David Hirsch testified that Postal Financial Services retained him to collect on the open account of Michael Brannock on a contingency fee basis. On November 18, 1980, in response to a letter sent by Hirsch regarding the unpaid loan to Postal, Brannock and the appellant met with him at his office. Mrs. Goodwin was present during the meeting. Hirsch testified that Mrs. Goodwin briefed him concerning the information she had discovered during her conversation with Brannock and the appellant. In response to Hirsch's question, Brannock acknowledged that he had not incurred the debt and did not owe it because the endorsement had been forged. Hirsch stated that the appellant interjected that he would pay $50 a month on the debt, which Hirsch did not accept. Mr. Hirsch informed Brannock of the legal steps he would take if the debt were Brannock's. Hirsch also stated that ethically he had to inform the Russell County District Attorney's Office of the forgery. He requested Brannock to talk with him outside the presence of the appellant. *825 During this conversation Hirsch informed Brannock of the probable steps the district attorney's office would take and suggested that he immediately inform that office of the situation. He stated that, if Brannock did not tell the truth to the district attorney's office, in all probability that office would charge him with perjury or whatever offenses were applicable. Hirsch called the district attorney's office in Brannock's presence.

Mr. Hirsch stated that Mrs. Goodwin had initially informed him that Brannock knew nothing of the loan until he had been notified by Postal. Mr. Hirsch testified that Brannock stated that he did not sign the check, apply for the loan, or incur the debt. Brannock affirmatively replied to the question of whether the appellant had forged the endorsement.

At the time of the meeting, Hirsch was not aware that the appellant had previously signed Brannock's name on any other papers. He was aware that the appellant was to be sworn as a Russell County school board member that day. Mr. Hirsch's testimony concluded the presentation of the State's case. The appellant offered no testimony to contradict that of the State.

I

Appellant contends that the trial court erred in denying his motion to exclude the State's evidence based upon its failure to prove a prima facie case.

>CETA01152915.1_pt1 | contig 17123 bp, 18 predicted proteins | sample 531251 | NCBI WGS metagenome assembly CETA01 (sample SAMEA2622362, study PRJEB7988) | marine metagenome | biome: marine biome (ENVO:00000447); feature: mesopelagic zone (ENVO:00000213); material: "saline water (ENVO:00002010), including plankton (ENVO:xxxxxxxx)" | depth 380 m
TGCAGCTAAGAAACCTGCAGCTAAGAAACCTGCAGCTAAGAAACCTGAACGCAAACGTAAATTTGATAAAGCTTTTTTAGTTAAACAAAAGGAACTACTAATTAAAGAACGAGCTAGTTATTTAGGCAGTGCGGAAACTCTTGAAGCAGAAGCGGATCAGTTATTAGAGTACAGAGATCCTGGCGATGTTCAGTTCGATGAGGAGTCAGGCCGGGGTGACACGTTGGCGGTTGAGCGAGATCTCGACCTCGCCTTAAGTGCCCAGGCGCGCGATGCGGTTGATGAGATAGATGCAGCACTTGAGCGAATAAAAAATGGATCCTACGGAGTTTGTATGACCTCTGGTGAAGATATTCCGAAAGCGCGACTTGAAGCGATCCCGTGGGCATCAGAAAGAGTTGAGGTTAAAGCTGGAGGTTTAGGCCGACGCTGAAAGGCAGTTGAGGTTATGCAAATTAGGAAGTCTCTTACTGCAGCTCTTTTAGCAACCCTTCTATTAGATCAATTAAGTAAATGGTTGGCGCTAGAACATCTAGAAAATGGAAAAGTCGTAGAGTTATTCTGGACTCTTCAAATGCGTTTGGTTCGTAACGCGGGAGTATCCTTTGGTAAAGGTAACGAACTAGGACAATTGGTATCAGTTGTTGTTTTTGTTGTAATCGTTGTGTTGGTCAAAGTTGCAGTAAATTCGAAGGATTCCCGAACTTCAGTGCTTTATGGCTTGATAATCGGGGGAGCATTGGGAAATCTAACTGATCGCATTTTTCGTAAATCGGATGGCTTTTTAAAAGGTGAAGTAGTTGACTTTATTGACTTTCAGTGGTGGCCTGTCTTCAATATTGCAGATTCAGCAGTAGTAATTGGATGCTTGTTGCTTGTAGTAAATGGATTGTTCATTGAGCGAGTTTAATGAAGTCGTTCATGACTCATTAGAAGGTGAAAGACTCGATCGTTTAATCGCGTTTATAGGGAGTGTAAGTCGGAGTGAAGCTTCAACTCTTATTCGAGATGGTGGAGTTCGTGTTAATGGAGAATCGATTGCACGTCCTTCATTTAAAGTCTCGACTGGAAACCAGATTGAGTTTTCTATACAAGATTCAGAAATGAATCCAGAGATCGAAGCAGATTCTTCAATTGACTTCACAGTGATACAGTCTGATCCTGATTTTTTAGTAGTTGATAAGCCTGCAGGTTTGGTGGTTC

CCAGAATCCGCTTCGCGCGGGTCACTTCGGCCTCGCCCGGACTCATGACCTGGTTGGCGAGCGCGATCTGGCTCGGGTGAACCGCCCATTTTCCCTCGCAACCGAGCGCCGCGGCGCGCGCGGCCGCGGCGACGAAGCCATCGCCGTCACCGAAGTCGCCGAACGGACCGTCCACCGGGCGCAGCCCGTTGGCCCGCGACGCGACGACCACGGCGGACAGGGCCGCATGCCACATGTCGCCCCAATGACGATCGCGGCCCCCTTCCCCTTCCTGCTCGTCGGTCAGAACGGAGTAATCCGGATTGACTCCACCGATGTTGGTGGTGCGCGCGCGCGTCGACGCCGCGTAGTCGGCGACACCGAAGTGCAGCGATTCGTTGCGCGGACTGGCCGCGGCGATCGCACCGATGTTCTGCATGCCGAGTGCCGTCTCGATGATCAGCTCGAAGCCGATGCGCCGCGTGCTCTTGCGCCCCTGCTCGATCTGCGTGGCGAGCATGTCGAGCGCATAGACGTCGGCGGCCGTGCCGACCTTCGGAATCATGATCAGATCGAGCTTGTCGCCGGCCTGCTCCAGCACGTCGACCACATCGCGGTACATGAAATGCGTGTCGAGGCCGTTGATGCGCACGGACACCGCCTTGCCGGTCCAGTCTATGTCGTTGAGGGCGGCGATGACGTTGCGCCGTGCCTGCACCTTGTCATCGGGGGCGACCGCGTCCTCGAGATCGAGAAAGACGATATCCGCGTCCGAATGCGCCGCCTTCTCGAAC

The elements of forgery are generally: (1) a writing of such a nature that it is a possible subject of forgery; (2) which writing is falsewhich may be accomplished by the fraudulent application of a false signature to a true instrument, or a real signature to a false instrument; and (3) was made with the intent to defraud. Finney v. State, 348 So. 2d 876 (Ala.Cr.App.), cert. denied, 348 So. 2d 878 (Ala.1977); Powers v. State, 333 So. 2d 205 (Ala.Cr.App.1976); and cases cited therein. In addition, in the instant case, the State must establish that the appellant was without authority to sign Brannock's name to the check or, though unauthorized, appellant's signing of Brannock's name was done without a bona fide belief in the existence of the authority to do so. Finney, supra.

The essence of forgery is an intent to injure or defraud when the act is done. It is not essential that actual injury result. Finney, supra. The requisite intent need not be proven by positive and direct evidence as it may be inferred by the jury from the evidence before it. McGee v. State, 20 Ala.App. 221, 101 So. 321 (1924). The only requirement involving the forged instrument is that it possess "some apparent legal efficacy" and that "there is a reasonable possibility that it may operate to cause injury." Jones v. State, 372 So. 2d 892 (Ala.Cr.App.1979). One found in possession of a forged instrument of which he purports to be the beneficiary, and applying it to his own use, must, in the absence of explanation satisfactory to the jury, be presumed to have forged it or to have been privy to its forgery. Overby v. State, 24 Ala.App. 254, 133 So. 915 (1931); McGee, supra. See also Terrell v. State, 34 Ala.App. 262, 38 So. 2d 604 (1949); Tidwell v. State, 33 Ala.App. 198, 31 So. 2d 513 (1947).

There is no doubt that the instrument in question possessed "some apparent legal efficacy" and the "reasonable possibility that it may operate to cause injury." The statements of Brannock to both Mrs. Goodwin and Mr. Hirsch reveal a false signature made by the appellant and a lack of authority on the appellant's part to sign Brannock's name. Furthermore, the admissions by the appellant to both Mrs. Goodwin and Mr. Hirsch clearly evidence his belief that he lacked authority to sign Brannock's name to the check.

After a close and careful examination of the evidence presented in this case, we find that the State proved a prima facie case of both forging an endorsement and uttering a forged instrument contrary to ยง 13-4-61, Code of Ala. 1975. McCray v. State, 23 Ala.App. 378, 125 So. 793 (1930). Consequently, the trial court properly denied the appellant's motion to exclude the State's evidence.

*826 II

Appellant contends that the trial court erred in refusing to give several of his written requested charges.

Charges I, V, VI, VII, VIII and IX, dealing with the State's burden of proving each element of the crime beyond a reasonable doubt, were fairly and substantially covered by the trial court's oral charge and given requested charges of the appellant. Thus, they were properly refused. Section 12-16-13, Code of Ala. 1975. Charges X, XI and XII contained the legal concept of ratification. No evidence was presented to justify charging the jury on that concept. Therefore, those charges were properly refused. Charges XIV and XV, dealing with reasonable doubt, were properly refused as they were fairly and substantially covered by the trial court's oral charge and given requested charges of the appellant. Section 12-16-13, supra.

AFFIRMED.

All the Judges concur.